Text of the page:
But the money for the Western civilisation courses was conditional on universities signing up.
The deal would scuttle any plans for degrees at more than three institutions. And if the centre did not persuade three universities to host the degrees, it could not have that money to use for other purposes, such as developing its own program.
The two organisations had been at loggerheads over how Mr Ramsay’s bequest should be spent, as the late healthcare billionaire left no explicit instructions.
Directors of the foundation felt the Ramsay Centre wanted to spend too much on the study of Western civilisation, which would benefit relatively few people. But the centre argued Mr Ramsay wanted it to have “first call” on foundation funds.
A spokeswoman for the centre declined to expand on Mr Howard’s statement and a spokesman for the foundation refused to comment.
Already, one university has accepted the offer. Last week’s deal allowed Wollongong University’s Council to use its executive powers to approve on Friday a Ramsay-funded Western civilisation degree that will begin in 2020.
Mr Howard’s spokesman said a formal agreement between the centre and the university would be signed “shortly”.
The National Tertiary Education Union had been challenging the university’s approval processes in the Supreme Court, but the council’s move makes that challenge – which was due to be heard on July 1 – redundant.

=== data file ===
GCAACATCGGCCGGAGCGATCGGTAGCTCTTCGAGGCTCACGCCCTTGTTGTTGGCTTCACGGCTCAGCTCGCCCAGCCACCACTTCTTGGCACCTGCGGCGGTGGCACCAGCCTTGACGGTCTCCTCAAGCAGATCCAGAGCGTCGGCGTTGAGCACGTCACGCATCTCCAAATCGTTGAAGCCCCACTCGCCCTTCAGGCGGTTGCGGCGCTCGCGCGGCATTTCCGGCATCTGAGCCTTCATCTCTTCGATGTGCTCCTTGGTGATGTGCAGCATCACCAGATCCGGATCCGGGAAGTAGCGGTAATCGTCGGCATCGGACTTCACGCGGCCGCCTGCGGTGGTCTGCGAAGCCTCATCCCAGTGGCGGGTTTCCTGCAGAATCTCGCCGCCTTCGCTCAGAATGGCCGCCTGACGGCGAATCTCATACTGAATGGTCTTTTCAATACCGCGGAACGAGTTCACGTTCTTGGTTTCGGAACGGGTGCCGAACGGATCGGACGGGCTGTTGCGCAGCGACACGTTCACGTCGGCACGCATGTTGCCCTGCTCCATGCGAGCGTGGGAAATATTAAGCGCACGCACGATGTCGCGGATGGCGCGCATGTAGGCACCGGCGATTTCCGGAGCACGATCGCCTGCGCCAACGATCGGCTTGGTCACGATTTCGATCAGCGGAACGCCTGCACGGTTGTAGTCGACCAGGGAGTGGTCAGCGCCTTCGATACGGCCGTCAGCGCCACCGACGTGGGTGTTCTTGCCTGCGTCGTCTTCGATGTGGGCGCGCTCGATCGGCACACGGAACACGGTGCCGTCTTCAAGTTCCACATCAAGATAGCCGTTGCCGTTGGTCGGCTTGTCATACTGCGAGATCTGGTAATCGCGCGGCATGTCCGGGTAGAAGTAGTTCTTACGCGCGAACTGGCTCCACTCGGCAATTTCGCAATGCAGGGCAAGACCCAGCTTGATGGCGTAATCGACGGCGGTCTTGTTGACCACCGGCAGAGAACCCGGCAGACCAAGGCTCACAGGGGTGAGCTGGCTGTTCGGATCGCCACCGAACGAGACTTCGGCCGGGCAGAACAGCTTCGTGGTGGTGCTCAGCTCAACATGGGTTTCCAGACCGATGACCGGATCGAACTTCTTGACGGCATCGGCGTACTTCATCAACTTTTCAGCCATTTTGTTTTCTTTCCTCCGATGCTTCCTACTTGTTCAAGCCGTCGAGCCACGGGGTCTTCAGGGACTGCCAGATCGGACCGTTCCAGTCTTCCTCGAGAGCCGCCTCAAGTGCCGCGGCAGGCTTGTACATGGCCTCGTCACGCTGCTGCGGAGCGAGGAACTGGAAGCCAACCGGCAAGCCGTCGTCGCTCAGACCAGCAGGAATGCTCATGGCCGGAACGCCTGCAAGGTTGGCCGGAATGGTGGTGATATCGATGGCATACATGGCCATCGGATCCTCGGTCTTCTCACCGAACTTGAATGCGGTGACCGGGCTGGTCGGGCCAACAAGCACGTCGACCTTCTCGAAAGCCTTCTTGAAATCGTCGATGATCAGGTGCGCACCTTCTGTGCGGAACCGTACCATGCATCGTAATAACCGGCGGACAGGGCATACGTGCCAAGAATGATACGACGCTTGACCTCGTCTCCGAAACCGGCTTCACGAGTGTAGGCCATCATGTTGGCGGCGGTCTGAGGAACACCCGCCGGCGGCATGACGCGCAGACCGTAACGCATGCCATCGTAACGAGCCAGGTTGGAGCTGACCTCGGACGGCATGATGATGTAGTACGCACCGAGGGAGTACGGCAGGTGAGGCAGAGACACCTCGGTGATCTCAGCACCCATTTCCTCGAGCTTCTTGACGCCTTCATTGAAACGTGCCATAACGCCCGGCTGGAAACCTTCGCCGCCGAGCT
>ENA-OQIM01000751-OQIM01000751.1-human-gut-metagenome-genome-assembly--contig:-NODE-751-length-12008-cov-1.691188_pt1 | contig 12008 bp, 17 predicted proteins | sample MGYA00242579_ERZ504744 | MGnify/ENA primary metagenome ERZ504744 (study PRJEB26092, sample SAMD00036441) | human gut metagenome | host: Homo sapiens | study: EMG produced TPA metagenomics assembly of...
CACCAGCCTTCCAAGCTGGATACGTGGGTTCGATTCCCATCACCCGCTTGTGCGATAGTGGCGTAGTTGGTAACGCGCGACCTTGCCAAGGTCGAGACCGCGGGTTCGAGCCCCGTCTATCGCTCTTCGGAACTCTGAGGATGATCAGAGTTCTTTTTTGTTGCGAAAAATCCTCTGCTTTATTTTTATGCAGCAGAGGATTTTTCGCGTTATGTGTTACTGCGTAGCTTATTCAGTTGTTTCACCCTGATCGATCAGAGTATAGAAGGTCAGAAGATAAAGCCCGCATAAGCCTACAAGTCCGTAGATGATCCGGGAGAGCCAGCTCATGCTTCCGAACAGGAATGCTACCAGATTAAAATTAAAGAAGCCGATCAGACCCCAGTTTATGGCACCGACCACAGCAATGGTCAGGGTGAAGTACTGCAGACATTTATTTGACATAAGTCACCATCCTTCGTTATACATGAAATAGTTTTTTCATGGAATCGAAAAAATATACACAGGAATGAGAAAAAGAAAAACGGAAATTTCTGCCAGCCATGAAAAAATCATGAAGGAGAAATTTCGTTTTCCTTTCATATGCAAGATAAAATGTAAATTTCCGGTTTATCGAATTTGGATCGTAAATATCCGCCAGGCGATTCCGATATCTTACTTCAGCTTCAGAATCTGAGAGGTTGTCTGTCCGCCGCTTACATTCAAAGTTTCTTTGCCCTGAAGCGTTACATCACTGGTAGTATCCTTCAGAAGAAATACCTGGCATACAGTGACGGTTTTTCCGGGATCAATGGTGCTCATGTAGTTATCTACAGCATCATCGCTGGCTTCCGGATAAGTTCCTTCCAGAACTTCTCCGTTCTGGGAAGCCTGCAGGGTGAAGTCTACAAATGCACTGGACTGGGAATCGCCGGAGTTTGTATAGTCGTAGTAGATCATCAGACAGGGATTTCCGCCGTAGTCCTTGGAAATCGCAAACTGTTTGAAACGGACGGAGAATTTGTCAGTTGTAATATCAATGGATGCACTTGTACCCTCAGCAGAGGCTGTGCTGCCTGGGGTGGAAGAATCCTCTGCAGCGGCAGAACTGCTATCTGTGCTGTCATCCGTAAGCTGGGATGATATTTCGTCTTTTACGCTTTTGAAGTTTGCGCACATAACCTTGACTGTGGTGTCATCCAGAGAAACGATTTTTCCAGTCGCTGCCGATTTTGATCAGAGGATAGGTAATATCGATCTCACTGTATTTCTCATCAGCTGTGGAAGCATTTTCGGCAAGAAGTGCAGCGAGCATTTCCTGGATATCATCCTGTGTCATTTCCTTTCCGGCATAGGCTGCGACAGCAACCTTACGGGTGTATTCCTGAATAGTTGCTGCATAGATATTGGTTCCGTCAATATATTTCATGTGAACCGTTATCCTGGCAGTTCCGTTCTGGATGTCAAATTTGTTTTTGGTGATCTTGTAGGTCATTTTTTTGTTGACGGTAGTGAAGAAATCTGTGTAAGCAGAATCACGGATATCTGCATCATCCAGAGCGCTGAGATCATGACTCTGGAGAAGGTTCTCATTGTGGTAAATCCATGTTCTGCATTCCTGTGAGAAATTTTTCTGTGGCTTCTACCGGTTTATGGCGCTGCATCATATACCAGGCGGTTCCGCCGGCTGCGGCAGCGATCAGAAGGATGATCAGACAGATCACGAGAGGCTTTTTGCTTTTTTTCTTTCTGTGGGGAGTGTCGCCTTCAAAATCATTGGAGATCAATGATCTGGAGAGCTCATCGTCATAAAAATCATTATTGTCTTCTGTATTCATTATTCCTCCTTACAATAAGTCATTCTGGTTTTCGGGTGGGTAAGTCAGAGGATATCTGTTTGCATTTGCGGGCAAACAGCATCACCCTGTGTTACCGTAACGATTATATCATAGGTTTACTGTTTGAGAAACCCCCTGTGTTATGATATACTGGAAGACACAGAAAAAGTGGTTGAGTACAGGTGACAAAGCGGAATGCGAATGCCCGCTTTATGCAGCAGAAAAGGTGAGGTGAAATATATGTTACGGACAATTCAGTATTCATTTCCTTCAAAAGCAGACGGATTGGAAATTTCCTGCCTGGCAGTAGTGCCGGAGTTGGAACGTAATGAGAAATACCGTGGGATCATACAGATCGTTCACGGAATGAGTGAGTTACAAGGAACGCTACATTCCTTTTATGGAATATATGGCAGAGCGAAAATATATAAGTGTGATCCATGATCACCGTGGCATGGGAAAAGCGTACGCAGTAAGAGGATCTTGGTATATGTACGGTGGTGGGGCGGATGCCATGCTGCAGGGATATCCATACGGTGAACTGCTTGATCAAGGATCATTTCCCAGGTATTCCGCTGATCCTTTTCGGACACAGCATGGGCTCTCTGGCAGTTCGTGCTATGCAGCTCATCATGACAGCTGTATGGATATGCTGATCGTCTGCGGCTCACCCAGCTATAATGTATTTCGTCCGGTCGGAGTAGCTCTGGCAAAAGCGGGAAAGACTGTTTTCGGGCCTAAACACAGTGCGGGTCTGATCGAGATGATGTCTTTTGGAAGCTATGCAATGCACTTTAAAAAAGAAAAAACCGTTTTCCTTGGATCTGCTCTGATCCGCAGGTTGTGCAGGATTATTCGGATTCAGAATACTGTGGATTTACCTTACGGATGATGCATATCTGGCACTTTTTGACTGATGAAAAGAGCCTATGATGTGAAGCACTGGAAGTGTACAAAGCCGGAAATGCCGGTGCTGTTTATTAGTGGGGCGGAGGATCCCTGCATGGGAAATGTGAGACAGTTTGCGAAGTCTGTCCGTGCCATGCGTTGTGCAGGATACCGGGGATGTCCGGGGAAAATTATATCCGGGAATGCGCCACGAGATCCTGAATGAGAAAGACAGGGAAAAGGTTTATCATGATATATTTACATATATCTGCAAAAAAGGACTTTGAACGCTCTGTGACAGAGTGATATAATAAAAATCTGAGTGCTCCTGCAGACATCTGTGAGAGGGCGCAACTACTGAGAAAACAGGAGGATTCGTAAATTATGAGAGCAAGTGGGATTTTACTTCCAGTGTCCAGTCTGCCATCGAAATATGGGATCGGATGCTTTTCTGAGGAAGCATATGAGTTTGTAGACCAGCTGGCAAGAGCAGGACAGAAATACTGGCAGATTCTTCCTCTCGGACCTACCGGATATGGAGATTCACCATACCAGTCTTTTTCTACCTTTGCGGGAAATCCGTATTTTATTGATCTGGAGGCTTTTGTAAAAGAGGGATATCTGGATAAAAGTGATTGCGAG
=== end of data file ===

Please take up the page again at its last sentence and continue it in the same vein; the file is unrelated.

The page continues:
The University of Wollongong is billing the degree as one for the “intellectually fearless”. Applications for Ramsay scholarships – which will involve $30,000 a year and an overseas airfare – will open on August 1.
A spokesman for the university said the course had been “well received by students and their parents” at careers fairs.
But the head of the university’s branch of the National Tertiary Education Union, Georgine Clarsen, said academics were “shocked and blindsided” by the council’s decision. Union lawyers were looking at options.
“This is totally unprecedented and it suggests to me that academic processes have completely been thrown under the bus here at the University of Wollongong,” she said.
The University of Queensland’s plans to set up a Ramsay-funded Western civilisation major have also met resistance from some academics, but the administration has pushed ahead and will put the proposed curriculum to the next meeting of the academic board.
Sydney University is still waiting to hear back from the Ramsay Centre after submitting a proposed memorandum of understanding late last year. Many of the academics in its Faculty of Arts and Social Sciences are hostile to the proposal.
Jordan Baker is Education Editor of The Sydney Morning Herald